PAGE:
Robert Burns was born in 1759 in Ayrshire, the son of a tenant farmer. His early life was one of grinding poverty and he was put to the plough almost as soon as he could walk.

In keeping with the Church of Scotland’s instructions, Burns’ father William and other poor farmers in that area realised the importance of education for their children and employed itinerant school masters to give them the basics of reading, writing and arithmetic.

Burns was soon spotted as a child prodigy and his education went much further than usual. By the age of 13 he knew Latin and French and was reading some of the great works of poetry being produced largely in England at that time.

Worn down by his hard agricultural life, Burns wanted to improve his lot and in order to fund a journey to the West Indies where he hoped to make his fortune in the sugar plantations, he wrote down the poems he had been composing since his early teenage years. These Poems Chiefly in the Scottish Dialect were to make him famous very quickly and earned him enough money to let him stay in Scotland.

What happened next could only have happened in Scotland at the time of the Enlightenment. For within a few short years, despite his lowly status in a very strict class-ridden social system, the ploughman had become the darling of Edinburgh society. This was a poet who could dazzle a drinking club – they were legion in Edinburgh at the time – full of philosophers with his erudition and wit, and he also enjoyed his fame, seducing a number of women across Scotland, despite having a wife and children back in Ayrshire.

His works were published in Edinburgh by William Smellie (1740-1795), the man who brought the Encyclopaedia Britannica into being. He drove a hard bargain with Burns, but the books of his poems sold in their tens of thousands, making the poet the pop star of his day, lionised wherever he went.

Burns was that most Scottish of creations, a “lad o’pairts” with a general knowledge of a great many subjects rather than one specific area. His work promoted both romantic love and the common sense philosophy of the Enlightenment – it is true to say that Burns popularised many of the ideas flourishing in late 18th-century Scotland.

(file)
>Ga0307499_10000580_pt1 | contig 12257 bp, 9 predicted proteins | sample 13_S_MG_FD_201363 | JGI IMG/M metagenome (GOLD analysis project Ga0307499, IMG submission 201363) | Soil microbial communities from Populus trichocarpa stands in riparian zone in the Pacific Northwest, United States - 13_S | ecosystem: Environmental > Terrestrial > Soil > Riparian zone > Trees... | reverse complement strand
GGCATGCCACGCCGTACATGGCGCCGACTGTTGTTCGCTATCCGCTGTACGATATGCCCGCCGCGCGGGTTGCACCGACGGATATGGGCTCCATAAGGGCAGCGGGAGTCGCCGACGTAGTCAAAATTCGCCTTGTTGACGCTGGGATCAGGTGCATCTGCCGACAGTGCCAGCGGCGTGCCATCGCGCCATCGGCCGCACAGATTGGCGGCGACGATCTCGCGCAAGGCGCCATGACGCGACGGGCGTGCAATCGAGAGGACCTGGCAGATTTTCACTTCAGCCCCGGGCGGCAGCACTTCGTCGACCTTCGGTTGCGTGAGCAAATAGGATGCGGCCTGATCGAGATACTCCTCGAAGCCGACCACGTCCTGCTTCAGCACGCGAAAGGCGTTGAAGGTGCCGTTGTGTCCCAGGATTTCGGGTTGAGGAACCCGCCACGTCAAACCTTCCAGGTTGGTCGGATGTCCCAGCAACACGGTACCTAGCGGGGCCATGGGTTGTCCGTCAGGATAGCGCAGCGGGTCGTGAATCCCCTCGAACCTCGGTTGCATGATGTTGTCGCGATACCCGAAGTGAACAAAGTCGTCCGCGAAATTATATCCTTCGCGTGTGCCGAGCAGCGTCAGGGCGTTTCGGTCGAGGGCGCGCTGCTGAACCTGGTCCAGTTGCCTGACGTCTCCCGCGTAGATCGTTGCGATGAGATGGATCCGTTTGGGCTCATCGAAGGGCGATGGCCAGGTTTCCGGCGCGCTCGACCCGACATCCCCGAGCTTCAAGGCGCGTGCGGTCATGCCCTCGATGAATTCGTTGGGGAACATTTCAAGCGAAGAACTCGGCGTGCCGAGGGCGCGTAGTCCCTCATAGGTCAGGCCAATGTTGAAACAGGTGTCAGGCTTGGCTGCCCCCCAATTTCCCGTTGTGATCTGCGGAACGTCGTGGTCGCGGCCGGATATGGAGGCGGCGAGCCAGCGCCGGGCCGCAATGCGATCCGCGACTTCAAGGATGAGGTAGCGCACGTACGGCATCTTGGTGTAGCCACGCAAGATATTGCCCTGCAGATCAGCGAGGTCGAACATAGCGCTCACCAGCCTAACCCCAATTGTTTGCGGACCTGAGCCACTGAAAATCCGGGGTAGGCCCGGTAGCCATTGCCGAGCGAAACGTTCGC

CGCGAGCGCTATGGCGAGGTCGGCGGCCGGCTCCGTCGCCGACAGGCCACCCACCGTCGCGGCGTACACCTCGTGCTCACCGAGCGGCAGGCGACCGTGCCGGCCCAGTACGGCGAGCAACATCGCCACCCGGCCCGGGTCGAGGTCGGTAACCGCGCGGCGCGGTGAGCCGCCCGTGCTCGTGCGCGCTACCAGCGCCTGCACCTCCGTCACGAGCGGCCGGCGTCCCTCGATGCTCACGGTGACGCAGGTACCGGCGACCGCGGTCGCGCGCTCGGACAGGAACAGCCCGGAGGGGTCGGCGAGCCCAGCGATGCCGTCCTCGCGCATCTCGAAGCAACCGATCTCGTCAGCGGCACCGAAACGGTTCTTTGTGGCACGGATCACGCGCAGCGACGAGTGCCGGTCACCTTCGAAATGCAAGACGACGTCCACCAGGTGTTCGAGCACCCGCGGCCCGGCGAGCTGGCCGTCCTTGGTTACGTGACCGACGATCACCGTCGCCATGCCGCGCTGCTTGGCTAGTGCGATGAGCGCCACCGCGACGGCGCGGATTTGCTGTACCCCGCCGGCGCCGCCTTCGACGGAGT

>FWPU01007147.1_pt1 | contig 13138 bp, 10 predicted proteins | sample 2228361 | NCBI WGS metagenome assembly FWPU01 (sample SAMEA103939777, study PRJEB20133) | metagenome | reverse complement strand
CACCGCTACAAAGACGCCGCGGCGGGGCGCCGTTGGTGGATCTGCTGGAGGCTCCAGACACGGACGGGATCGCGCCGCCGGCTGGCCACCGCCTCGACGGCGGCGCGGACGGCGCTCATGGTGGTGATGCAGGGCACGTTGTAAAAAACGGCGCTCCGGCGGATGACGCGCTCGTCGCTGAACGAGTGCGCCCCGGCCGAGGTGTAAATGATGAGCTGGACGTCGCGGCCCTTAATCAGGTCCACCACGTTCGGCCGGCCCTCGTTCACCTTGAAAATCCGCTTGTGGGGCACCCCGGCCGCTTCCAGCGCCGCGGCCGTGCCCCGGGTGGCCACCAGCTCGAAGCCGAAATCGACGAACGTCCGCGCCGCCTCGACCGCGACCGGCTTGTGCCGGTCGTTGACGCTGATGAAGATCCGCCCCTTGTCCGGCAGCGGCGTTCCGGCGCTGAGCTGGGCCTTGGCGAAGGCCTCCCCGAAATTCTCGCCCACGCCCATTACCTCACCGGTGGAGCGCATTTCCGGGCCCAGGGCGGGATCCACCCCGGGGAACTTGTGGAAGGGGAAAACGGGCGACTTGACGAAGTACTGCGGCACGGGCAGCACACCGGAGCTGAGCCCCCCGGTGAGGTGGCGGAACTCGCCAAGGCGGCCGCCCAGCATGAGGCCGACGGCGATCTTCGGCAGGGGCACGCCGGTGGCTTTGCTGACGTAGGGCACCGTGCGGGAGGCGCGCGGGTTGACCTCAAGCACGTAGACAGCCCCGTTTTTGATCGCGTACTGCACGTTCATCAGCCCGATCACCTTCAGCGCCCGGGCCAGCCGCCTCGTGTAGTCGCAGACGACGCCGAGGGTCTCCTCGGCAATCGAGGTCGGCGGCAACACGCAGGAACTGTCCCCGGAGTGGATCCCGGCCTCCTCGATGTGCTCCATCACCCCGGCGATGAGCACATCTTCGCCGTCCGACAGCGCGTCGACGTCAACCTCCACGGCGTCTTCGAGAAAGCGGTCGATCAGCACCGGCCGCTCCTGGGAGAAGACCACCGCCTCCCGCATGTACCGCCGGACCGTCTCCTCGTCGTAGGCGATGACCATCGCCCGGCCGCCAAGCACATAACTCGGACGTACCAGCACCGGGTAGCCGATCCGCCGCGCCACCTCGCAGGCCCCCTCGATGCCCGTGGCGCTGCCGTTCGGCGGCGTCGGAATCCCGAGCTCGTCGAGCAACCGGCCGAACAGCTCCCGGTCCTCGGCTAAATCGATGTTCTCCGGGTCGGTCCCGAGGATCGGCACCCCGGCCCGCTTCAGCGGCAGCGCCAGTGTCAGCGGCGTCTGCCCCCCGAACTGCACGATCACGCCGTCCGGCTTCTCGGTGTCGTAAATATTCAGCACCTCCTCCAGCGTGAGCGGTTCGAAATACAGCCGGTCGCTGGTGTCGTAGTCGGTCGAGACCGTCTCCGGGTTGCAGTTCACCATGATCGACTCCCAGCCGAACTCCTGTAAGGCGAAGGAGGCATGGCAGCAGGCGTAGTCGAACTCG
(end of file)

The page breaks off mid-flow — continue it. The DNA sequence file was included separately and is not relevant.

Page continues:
HIS sympathy for the French revolution earned him strong pressure from the Government of the day who were paranoid that the French experience would be repeated in Britain. Yet he also dared to evince strong Scottish nationalist feelings in such poems as Scots Wha Hae, his rendering of Robert the Bruce’s speech before the Battle of Bannockburn.

It was the combination of his beautiful words and his humanity which has led Burns to be revered as the common man’s poet across the world and his most famous verses are known and sung everywhere at least once a year – Auld Lang Syne.

Yet his greatest achievement was to almost single-handedly preserve the common culture of Scotland. Burns travelled the length and breadth of Scotland, writing down songs and ballads in the old Scots language that might otherwise have been lost as English became the dominant tongue across the land. Coupled with his own spectacular use of Scots in such favourites as Holy Willie’s Prayer and the epic Tam O’Shanter, the ploughman poet kept a language not only alive but vibrant, and the intellectual classes and the public alike loved him for his great work.

In preserving the old, Burns also renewed Scotland’s idea of itself that flowered with Sir Walter Scott – they met in Edinburgh when Scott was just 15.

We can remember Burns for many things, but his saving of the Scots tongue is something that all who love Scotland should know and celebrate.